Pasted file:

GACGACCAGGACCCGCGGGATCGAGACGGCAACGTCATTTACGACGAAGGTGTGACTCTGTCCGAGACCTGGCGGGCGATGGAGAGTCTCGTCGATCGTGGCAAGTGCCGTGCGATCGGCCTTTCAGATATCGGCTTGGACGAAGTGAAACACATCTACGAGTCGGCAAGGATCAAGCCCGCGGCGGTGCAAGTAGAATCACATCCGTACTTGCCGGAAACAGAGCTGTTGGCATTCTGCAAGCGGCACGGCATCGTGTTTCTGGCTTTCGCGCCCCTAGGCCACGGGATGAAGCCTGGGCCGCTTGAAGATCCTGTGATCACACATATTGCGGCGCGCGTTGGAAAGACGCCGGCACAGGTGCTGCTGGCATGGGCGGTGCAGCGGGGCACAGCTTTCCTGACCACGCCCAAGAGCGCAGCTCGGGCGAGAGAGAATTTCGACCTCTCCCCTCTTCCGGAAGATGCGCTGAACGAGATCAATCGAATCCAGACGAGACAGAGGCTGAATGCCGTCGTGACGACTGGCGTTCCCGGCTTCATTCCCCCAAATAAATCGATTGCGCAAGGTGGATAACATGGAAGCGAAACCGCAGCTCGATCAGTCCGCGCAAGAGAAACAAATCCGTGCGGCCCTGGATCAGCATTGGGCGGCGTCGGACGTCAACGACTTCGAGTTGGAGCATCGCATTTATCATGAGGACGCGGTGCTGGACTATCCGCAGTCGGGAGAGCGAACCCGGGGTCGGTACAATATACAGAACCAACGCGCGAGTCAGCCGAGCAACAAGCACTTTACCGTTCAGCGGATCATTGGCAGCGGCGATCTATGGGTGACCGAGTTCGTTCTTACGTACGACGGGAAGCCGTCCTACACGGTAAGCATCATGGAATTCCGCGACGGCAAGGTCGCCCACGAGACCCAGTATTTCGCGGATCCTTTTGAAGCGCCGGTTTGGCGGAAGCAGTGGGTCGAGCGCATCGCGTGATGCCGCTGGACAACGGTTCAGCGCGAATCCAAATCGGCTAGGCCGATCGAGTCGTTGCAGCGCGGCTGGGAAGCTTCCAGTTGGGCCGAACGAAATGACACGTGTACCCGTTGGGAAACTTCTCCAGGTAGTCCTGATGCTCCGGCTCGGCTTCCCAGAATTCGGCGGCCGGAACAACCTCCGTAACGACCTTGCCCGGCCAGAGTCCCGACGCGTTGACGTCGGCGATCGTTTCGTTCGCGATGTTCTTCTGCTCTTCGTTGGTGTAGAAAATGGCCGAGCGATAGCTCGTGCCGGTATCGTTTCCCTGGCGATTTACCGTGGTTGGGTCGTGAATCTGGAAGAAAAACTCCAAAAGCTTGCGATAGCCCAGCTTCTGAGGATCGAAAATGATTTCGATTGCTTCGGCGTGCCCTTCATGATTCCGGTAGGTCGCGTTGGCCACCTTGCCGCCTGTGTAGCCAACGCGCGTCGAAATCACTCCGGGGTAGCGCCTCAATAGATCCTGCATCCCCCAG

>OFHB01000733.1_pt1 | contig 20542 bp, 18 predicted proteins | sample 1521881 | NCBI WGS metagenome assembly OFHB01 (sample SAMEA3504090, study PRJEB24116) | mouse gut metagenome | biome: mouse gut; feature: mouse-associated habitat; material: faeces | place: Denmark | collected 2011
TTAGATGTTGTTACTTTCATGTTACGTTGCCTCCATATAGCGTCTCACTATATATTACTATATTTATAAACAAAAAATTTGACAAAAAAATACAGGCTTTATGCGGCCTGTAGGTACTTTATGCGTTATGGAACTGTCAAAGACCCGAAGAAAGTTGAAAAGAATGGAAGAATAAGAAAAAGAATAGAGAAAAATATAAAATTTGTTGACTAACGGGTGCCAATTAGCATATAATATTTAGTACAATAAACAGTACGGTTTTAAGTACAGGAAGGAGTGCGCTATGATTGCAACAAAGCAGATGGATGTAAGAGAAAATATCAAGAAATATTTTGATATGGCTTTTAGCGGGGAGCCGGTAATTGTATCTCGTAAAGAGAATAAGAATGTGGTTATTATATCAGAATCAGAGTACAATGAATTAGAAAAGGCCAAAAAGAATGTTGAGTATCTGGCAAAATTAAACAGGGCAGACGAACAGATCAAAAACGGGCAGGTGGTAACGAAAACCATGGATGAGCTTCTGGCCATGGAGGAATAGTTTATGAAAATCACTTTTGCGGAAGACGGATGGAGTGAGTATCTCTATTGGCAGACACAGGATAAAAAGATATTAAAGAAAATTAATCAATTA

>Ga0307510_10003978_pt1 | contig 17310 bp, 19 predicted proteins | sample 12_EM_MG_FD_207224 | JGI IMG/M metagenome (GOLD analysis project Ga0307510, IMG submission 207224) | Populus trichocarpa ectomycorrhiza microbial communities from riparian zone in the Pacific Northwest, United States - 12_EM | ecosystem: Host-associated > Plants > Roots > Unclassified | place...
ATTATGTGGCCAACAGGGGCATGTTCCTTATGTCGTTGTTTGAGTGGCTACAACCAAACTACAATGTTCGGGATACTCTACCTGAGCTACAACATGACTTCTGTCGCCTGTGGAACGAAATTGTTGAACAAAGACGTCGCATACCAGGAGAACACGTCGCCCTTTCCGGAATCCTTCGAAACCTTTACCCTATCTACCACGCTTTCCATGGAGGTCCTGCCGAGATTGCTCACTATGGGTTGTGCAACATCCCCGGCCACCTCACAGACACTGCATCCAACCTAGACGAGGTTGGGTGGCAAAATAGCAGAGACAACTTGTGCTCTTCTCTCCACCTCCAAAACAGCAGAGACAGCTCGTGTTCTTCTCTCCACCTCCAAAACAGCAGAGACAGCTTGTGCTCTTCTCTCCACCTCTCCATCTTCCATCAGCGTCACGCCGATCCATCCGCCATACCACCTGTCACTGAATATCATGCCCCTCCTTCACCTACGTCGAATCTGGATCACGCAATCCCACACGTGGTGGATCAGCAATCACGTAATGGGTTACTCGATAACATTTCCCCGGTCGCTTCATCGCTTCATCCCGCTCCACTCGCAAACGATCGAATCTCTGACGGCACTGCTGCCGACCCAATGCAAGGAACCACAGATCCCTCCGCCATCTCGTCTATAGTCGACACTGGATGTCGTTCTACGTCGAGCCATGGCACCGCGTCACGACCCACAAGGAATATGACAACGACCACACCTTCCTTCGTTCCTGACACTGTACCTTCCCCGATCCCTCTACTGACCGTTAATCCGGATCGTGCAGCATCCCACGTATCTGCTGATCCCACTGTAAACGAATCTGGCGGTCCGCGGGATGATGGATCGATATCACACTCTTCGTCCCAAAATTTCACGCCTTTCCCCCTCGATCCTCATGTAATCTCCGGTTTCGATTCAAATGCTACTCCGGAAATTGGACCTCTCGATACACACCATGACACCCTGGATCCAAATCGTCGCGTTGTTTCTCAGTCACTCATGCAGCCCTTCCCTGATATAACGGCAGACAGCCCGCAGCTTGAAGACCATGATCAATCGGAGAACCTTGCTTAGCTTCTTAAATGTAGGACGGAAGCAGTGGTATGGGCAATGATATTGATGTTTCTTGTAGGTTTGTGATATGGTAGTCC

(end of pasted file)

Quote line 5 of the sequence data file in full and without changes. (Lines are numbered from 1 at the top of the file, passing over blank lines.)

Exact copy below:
ATTATGTGGCCAACAGGGGCATGTTCCTTATGTCGTTGTTTGAGTGGCTACAACCAAACTACAATGTTCGGGATACTCTACCTGAGCTACAACATGACTTCTGTCGCCTGTGGAACGAAATTGTTGAACAAAGACGTCGCATACCAGGAGAACACGTCGCCCTTTCCGGAATCCTTCGAAACCTTTACCCTATCTACCACGCTTTCCATGGAGGTCCTGCCGAGATTGCTCACTATGGGTTGTGCAACATCCCCGGCCACCTCACAGACACTGCATCCAACCTAGACGAGGTTGGGTGGCAAAATAGCAGAGACAACTTGTGCTCTTCTCTCCACCTCCAAAACAGCAGAGACAGCTCGTGTTCTTCTCTCCACCTCCAAAACAGCAGAGACAGCTTGTGCTCTTCTCTCCACCTCTCCATCTTCCATCAGCGTCACGCCGATCCATCCGCCATACCACCTGTCACTGAATATCATGCCCCTCCTTCACCTACGTCGAATCTGGATCACGCAATCCCACACGTGGTGGATCAGCAATCACGTAATGGGTTACTCGATAACATTTCCCCGGTCGCTTCATCGCTTCATCCCGCTCCACTCGCAAACGATCGAATCTCTGACGGCACTGCTGCCGACCCAATGCAAGGAACCACAGATCCCTCCGCCATCTCGTCTATAGTCGACACTGGATGTCGTTCTACGTCGAGCCATGGCACCGCGTCACGACCCACAAGGAATATGACAACGACCACACCTTCCTTCGTTCCTGACACTGTACCTTCCCCGATCCCTCTACTGACCGTTAATCCGGATCGTGCAGCATCCCACGTATCTGCTGATCCCACTGTAAACGAATCTGGCGGTCCGCGGGATGATGGATCGATATCACACTCTTCGTCCCAAAATTTCACGCCTTTCCCCCTCGATCCTCATGTAATCTCCGGTTTCGATTCAAATGCTACTCCGGAAATTGGACCTCTCGATACACACCATGACACCCTGGATCCAAATCGTCGCGTTGTTTCTCAGTCACTCATGCAGCCCTTCCCTGATATAACGGCAGACAGCCCGCAGCTTGAAGACCATGATCAATCGGAGAACCTTGCTTAGCTTCTTAAATGTAGGACGGAAGCAGTGGTATGGGCAATGATATTGATGTTTCTTGTAGGTTTGTGATATGGTAGTCC